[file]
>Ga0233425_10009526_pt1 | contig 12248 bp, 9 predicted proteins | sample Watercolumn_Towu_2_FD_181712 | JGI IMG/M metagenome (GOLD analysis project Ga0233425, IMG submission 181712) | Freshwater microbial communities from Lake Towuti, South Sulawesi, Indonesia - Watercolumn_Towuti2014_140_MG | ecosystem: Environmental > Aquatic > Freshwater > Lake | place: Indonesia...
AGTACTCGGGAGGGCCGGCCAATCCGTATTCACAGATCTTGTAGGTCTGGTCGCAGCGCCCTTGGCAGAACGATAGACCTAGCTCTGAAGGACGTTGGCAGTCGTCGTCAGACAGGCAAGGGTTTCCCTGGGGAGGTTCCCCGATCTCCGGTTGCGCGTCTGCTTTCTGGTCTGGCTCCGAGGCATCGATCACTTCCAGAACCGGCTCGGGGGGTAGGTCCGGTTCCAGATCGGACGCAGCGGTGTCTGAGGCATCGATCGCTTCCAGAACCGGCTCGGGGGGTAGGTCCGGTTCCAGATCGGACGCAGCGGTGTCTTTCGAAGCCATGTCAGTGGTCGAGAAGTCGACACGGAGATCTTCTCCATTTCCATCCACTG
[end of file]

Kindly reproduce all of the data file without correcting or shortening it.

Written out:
>Ga0233425_10009526_pt1 | contig 12248 bp, 9 predicted proteins | sample Watercolumn_Towu_2_FD_181712 | JGI IMG/M metagenome (GOLD analysis project Ga0233425, IMG submission 181712) | Freshwater microbial communities from Lake Towuti, South Sulawesi, Indonesia - Watercolumn_Towuti2014_140_MG | ecosystem: Environmental > Aquatic > Freshwater > Lake | place: Indonesia...
AGTACTCGGGAGGGCCGGCCAATCCGTATTCACAGATCTTGTAGGTCTGGTCGCAGCGCCCTTGGCAGAACGATAGACCTAGCTCTGAAGGACGTTGGCAGTCGTCGTCAGACAGGCAAGGGTTTCCCTGGGGAGGTTCCCCGATCTCCGGTTGCGCGTCTGCTTTCTGGTCTGGCTCCGAGGCATCGATCACTTCCAGAACCGGCTCGGGGGGTAGGTCCGGTTCCAGATCGGACGCAGCGGTGTCTGAGGCATCGATCGCTTCCAGAACCGGCTCGGGGGGTAGGTCCGGTTCCAGATCGGACGCAGCGGTGTCTTTCGAAGCCATGTCAGTGGTCGAGAAGTCGACACGGAGATCTTCTCCATTTCCATCCACTG